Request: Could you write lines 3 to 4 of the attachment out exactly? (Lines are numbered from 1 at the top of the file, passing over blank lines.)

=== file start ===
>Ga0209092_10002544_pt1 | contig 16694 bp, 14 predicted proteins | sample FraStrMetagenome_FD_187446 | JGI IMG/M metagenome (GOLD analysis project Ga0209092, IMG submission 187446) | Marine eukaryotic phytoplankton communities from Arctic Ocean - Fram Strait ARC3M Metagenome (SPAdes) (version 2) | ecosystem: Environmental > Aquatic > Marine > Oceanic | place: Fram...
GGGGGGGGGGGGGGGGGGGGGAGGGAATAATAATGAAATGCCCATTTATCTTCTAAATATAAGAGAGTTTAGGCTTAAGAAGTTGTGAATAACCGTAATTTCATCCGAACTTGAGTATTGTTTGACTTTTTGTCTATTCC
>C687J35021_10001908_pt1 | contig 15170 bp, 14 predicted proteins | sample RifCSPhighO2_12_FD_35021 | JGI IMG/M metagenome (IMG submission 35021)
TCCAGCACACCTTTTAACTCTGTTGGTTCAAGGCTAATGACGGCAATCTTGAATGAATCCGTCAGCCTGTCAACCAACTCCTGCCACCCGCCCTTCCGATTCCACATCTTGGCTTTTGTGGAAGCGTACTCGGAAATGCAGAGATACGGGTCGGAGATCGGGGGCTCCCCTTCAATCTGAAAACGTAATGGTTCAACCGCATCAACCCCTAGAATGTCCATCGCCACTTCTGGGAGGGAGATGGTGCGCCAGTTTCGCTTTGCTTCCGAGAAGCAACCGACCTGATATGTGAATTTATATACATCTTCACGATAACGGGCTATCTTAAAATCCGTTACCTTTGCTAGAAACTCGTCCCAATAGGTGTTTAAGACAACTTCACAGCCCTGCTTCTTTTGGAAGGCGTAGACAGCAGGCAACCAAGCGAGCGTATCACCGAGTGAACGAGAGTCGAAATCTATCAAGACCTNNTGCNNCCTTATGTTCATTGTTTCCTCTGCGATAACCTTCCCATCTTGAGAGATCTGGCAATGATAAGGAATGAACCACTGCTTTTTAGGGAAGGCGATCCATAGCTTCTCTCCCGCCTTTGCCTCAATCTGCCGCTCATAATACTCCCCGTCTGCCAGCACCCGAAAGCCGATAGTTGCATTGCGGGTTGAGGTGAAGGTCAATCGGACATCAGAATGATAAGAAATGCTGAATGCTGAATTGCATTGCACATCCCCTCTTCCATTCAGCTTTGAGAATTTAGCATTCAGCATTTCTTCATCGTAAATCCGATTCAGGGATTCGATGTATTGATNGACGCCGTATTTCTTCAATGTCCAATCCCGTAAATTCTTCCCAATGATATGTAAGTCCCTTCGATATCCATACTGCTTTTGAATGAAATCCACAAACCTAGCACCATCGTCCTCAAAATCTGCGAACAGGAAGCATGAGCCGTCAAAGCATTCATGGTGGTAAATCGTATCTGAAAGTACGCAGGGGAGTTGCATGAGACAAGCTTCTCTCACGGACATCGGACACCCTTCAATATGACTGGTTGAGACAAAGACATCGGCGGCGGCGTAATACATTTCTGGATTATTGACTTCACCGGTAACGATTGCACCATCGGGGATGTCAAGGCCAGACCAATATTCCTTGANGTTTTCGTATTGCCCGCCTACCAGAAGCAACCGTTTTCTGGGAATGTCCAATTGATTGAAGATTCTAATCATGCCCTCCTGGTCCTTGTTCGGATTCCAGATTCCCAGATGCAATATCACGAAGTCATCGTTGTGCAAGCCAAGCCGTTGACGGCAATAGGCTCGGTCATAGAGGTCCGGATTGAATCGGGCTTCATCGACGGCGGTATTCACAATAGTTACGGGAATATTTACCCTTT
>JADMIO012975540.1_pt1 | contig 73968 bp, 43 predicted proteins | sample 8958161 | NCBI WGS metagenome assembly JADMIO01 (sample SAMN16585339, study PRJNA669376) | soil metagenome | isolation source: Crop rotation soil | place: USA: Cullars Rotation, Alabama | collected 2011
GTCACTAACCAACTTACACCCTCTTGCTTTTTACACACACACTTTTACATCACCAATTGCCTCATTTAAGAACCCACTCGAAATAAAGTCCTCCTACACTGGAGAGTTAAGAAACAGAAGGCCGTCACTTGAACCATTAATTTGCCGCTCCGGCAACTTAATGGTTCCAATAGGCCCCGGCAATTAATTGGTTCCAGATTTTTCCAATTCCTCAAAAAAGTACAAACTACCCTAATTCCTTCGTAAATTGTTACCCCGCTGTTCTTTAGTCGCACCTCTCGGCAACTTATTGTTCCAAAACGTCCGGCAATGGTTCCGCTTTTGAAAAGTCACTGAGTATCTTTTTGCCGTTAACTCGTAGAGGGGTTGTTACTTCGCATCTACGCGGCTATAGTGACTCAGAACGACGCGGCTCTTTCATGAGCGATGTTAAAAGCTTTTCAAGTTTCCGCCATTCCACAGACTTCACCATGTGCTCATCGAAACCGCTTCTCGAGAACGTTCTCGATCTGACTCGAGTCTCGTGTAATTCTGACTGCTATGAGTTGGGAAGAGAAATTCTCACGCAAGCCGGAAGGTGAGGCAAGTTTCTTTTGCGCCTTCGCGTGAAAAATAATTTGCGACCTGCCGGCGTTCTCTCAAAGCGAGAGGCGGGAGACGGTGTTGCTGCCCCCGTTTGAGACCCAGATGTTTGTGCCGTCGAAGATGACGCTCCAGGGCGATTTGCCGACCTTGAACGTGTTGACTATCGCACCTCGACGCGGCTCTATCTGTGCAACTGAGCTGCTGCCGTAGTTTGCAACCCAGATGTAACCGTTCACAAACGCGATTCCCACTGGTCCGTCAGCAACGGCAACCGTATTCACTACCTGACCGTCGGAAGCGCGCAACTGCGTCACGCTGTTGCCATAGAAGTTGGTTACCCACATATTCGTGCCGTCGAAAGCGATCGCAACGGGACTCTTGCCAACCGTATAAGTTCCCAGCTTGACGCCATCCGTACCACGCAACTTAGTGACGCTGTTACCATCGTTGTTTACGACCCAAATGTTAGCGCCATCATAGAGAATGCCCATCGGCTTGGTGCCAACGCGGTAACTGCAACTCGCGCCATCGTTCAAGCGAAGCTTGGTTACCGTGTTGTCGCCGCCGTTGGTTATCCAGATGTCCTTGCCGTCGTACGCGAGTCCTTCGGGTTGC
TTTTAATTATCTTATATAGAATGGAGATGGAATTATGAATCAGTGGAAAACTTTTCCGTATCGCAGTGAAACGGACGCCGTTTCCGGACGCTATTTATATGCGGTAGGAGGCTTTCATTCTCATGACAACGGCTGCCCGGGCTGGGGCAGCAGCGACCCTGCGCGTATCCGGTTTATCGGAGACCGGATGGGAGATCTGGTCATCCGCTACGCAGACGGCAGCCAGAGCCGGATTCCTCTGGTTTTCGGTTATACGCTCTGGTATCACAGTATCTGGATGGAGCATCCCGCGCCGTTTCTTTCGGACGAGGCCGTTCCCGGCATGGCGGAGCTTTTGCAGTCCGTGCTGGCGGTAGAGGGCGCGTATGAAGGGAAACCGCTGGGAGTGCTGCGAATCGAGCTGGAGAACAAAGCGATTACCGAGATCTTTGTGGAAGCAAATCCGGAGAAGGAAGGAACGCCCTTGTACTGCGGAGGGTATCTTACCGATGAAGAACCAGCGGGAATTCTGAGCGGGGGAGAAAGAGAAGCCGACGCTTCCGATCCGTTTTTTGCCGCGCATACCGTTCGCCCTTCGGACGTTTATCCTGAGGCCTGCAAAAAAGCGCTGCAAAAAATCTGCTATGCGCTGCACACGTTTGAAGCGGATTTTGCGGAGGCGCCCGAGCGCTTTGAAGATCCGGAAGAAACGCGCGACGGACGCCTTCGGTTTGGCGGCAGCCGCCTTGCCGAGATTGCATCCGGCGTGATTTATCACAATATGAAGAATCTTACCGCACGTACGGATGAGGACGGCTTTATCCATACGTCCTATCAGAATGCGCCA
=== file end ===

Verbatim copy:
>C687J35021_10001908_pt1 | contig 15170 bp, 14 predicted proteins | sample RifCSPhighO2_12_FD_35021 | JGI IMG/M metagenome (IMG submission 35021)
TCCAGCACACCTTTTAACTCTGTTGGTTCAAGGCTAATGACGGCAATCTTGAATGAATCCGTCAGCCTGTCAACCAACTCCTGCCACCCGCCCTTCCGATTCCACATCTTGGCTTTTGTGGAAGCGTACTCGGAAATGCAGAGATACGGGTCGGAGATCGGGGGCTCCCCTTCAATCTGAAAACGTAATGGTTCAACCGCATCAACCCCTAGAATGTCCATCGCCACTTCTGGGAGGGAGATGGTGCGCCAGTTTCGCTTTGCTTCCGAGAAGCAACCGACCTGATATGTGAATTTATATACATCTTCACGATAACGGGCTATCTTAAAATCCGTTACCTTTGCTAGAAACTCGTCCCAATAGGTGTTTAAGACAACTTCACAGCCCTGCTTCTTTTGGAAGGCGTAGACAGCAGGCAACCAAGCGAGCGTATCACCGAGTGAACGAGAGTCGAAATCTATCAAGACCTNNTGCNNCCTTATGTTCATTGTTTCCTCTGCGATAACCTTCCCATCTTGAGAGATCTGGCAATGATAAGGAATGAACCACTGCTTTTTAGGGAAGGCGATCCATAGCTTCTCTCCCGCCTTTGCCTCAATCTGCCGCTCATAATACTCCCCGTCTGCCAGCACCCGAAAGCCGATAGTTGCATTGCGGGTTGAGGTGAAGGTCAATCGGACATCAGAATGATAAGAAATGCTGAATGCTGAATTGCATTGCACATCCCCTCTTCCATTCAGCTTTGAGAATTTAGCATTCAGCATTTCTTCATCGTAAATCCGATTCAGGGATTCGATGTATTGATNGACGCCGTATTTCTTCAATGTCCAATCCCGTAAATTCTTCCCAATGATATGTAAGTCCCTTCGATATCCATACTGCTTTTGAATGAAATCCACAAACCTAGCACCATCGTCCTCAAAATCTGCGAACAGGAAGCATGAGCCGTCAAAGCATTCATGGTGGTAAATCGTATCTGAAAGTACGCAGGGGAGTTGCATGAGACAAGCTTCTCTCACGGACATCGGACACCCTTCAATATGACTGGTTGAGACAAAGACATCGGCGGCGGCGTAATACATTTCTGGATTATTGACTTCACCGGTAACGATTGCACCATCGGGGATGTCAAGGCCAGACCAATATTCCTTGANGTTTTCGTATTGCCCGCCTACCAGAAGCAACCGTTTTCTGGGAATGTCCAATTGATTGAAGATTCTAATCATGCCCTCCTGGTCCTTGTTCGGATTCCAGATTCCCAGATGCAATATCACGAAGTCATCGTTGTGCAAGCCAAGCCGTTGACGGCAATAGGCTCGGTCATAGAGGTCCGGATTGAATCGGGCTTCATCGACGGCGGTATTCACAATAGTTACGGGAATATTTACCCTTT